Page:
Sonic Speedway is about speed. The game focuses on collecting as many coins as you can while you make your way through a series of tight and twisty tracks. It’s goal is to instill a sense of exhilaration when playing. That’s a tall order, but the game pulls it off.
As you’re traveling through the game, if you hit a bump or piece of lava, you’ll see the screen shake and glitch for a moment. These are the small details that made me fall in love with Sonic Speedway, especially as a former GameTron owner who had to work hard to get their glitches to work. You’ll hit a lot of these glitches as you’re playing, so it was nice to see them pop up in the game. These bugs would often make the game unplayable for a short time, but they were also an essential part of the challenge. I found myself wanting to see if I could make my way through a race without glitching once so I could better understand what my rivals were doing.
Sonic Speedway is a coin-op game developed by British studio Forever Enterprises, and it was released in arcades in 1986. It was ported to numerous platforms over the years, including the PS1 and the Nintendo Switch.
Like many other games from the ‘80s, Sonic Speedway is a side-scrolling action game. The player controls a speeding train in order to collect rings while avoiding collisions with other vehicles and environmental hazards. After every lap, you’ll get a bronze, silver, or gold medal based on how many rings you collected. You don’t simply run, you dash, and you use your nitro to increase your speed.
One of the reasons that I found myself so drawn to Sonic Speedway as a child is that it looks cool as hell. The way that the road curves and blurs as you drive gives the game a unique identity that can’t easily be described with words. Plus, the way that the game uses lighting and texture effects is simply gorgeous.
Sonic Speedway has been a favorite among YouTube gamers since its early days, with many compiling play-throughs of the game. One of my personal favorites is the “How to get a glitch in sonic speedway” series, where Charlie Patridge shows you exactly how to get every glitch in the game, including the infamous “fish” glitch. In fact, if you’ve never played through the game and you want to see all of its glitches, then I highly recommend that you start with this channel. It goes over everything in detail, including tips on how to prevent the glitches from happening in the first place.
While I was blown away by the gameplay and graphics of Sonic Speedway, I was also slightly turned off by the game overall. When you’re a child, every game seems great because you haven’t been exposed to that many bad experiences. But when you’re an adult, it’s easy to see that some parts of the game are actually pretty poor. Especially considering how much it costs to play.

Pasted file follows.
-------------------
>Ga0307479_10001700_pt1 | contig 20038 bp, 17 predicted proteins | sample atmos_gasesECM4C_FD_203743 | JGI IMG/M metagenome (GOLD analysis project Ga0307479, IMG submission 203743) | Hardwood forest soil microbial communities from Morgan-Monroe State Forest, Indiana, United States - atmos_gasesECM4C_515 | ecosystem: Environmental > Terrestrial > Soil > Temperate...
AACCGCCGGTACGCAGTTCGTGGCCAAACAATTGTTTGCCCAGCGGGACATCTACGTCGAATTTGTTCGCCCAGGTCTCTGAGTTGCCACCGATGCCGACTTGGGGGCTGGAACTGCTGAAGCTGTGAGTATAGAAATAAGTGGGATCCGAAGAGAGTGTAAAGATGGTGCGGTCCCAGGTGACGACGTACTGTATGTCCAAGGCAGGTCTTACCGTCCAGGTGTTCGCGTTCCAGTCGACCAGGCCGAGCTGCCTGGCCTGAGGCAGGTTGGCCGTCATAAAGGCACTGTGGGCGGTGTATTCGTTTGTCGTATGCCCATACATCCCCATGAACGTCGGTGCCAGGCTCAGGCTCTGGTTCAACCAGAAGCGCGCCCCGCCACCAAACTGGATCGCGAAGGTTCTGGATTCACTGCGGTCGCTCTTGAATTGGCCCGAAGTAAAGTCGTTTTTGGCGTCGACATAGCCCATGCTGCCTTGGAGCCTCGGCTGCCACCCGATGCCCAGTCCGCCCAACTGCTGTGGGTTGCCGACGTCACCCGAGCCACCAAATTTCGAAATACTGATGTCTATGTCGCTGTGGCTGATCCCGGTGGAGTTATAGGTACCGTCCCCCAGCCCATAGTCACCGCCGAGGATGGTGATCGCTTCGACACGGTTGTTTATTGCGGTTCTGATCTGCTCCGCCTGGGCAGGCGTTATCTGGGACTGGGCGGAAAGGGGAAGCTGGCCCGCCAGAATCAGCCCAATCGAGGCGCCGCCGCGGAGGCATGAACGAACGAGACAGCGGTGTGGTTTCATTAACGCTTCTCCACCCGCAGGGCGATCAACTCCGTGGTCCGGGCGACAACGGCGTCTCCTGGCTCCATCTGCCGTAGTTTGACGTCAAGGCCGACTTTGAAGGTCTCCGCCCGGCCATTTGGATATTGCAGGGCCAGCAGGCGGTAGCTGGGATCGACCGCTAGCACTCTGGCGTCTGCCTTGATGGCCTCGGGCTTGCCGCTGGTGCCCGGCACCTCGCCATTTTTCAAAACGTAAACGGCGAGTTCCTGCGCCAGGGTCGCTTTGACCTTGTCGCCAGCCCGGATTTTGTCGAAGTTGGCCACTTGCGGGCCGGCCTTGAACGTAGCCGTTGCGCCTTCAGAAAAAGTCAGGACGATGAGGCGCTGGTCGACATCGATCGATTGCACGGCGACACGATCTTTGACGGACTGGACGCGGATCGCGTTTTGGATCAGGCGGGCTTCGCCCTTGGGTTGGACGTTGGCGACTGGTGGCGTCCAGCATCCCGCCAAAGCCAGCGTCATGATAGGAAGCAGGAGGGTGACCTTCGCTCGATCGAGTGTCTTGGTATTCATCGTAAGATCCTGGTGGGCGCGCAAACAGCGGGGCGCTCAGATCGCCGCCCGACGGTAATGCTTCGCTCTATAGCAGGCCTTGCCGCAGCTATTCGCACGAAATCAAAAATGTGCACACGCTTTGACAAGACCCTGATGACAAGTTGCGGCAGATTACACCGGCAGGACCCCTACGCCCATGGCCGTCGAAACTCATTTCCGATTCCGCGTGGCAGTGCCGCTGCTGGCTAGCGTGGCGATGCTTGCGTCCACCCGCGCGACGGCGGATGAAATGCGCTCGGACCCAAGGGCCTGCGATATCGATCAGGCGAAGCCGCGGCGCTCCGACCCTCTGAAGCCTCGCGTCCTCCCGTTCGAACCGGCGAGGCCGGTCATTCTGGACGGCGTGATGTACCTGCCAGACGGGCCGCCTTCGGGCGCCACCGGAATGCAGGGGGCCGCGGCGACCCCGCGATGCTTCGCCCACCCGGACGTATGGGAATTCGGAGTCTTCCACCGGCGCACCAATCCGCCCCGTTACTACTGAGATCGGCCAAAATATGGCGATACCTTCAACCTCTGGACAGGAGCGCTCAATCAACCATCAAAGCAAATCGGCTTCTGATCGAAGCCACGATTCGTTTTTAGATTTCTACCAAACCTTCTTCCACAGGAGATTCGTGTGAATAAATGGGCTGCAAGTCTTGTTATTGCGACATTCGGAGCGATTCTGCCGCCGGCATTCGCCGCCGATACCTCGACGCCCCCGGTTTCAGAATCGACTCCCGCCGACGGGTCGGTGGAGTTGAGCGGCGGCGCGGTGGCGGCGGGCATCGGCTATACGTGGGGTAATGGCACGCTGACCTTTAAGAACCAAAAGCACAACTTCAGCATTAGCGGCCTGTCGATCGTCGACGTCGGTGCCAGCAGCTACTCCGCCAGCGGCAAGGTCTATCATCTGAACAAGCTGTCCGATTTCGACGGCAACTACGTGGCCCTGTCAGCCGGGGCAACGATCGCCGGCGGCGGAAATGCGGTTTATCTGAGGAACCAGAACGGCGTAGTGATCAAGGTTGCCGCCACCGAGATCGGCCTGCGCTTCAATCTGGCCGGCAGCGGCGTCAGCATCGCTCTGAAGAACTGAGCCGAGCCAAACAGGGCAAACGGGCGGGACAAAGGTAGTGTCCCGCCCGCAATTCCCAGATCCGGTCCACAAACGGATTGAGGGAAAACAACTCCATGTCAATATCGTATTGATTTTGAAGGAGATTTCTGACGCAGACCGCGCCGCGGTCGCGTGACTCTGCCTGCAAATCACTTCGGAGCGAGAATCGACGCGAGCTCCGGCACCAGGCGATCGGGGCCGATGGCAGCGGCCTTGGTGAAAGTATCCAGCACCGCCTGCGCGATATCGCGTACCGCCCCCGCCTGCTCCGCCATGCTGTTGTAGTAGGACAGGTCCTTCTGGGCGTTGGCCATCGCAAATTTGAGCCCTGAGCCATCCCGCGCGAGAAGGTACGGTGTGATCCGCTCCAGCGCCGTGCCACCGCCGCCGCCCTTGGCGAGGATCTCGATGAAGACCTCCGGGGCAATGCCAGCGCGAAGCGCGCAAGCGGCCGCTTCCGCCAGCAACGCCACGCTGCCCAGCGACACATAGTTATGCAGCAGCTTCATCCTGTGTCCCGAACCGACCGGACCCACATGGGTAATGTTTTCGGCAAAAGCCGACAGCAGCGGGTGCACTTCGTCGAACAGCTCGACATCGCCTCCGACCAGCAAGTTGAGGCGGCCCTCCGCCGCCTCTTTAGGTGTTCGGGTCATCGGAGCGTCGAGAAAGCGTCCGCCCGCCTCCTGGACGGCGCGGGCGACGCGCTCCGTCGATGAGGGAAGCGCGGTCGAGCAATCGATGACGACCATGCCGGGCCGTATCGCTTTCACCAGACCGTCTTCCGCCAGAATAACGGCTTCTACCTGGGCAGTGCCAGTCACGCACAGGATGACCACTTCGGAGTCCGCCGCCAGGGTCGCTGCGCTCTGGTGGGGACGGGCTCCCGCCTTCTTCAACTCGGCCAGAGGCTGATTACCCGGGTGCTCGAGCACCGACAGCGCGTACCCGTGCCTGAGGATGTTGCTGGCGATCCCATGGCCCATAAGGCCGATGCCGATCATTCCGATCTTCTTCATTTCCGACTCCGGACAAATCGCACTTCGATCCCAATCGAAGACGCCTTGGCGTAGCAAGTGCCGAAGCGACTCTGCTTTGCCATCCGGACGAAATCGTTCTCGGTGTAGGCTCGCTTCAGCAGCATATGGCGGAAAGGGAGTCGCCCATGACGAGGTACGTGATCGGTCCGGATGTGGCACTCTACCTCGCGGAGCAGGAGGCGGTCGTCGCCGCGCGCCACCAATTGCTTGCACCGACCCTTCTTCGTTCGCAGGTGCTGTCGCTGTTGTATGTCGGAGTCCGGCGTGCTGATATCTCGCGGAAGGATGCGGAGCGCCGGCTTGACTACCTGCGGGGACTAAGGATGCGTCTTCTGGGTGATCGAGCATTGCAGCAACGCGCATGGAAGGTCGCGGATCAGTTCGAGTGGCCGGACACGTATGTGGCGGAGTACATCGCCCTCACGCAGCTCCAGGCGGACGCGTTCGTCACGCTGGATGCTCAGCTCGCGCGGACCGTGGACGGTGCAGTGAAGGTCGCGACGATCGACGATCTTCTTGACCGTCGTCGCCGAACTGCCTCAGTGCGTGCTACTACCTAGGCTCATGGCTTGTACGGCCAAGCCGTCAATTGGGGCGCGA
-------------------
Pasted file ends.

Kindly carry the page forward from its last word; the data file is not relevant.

The first thing that you’ll notice is that it is quite difficult to control. The second thing that you’ll notice is that many of the shortcuts are easy to discover. And the last thing that you’ll notice is that it doesn’t feel like it has been well-polished on the whole. There are a lot of rough edges that show the game was probably rushed out the door.
I know what you’re thinking. You’re wondering why I didn’t include any bad parts about Sonic Speedway in this piece. Let me disabuse you of that notion right now. There are actually a few things about the game that I didn’t like. But they’re not exactly what you’d call “uglys” (no offense meant to the developer).
The first thing is that, when you connect a GameTron to your console and the game is enabled, the controllers become virtually unresponsive. It was difficult to navigate the menus and even harder to play. It seemed like every time that I would input a command, the controller would jump a little in response. This was pretty frustrating especially because it would often happen when I was trying to play during a public event where the attendees were trying to play as well.
Another small issue is that when you die, your game will remain paused for a beat before continuing on. It’s a small thing, but it stopped me in my tracks every time that I heard the death knell. One more thing, if you play with a GameTron, there is a slight tendency for it to tilt when it is plugged in and powered up, which can cause some of the action to be skewed.
Despite a few minor hiccups, I found that Sonic Speedway is a mostly flawless game. The glitches that I encountered were all very minor and didn’t impact my overall experience. I’m sure that there are still some glitches that have yet to be patched, but considering the scope of the game, I was very surprised to see so few. And even more so that any of them were actually fixed.
If you’re a fan of old-school video games, you really have to try out Sonic Speedway. The graphics are dated by today’s standards, but the gameplay will feel familiar to anyone who has ever played a side-scrolling action game.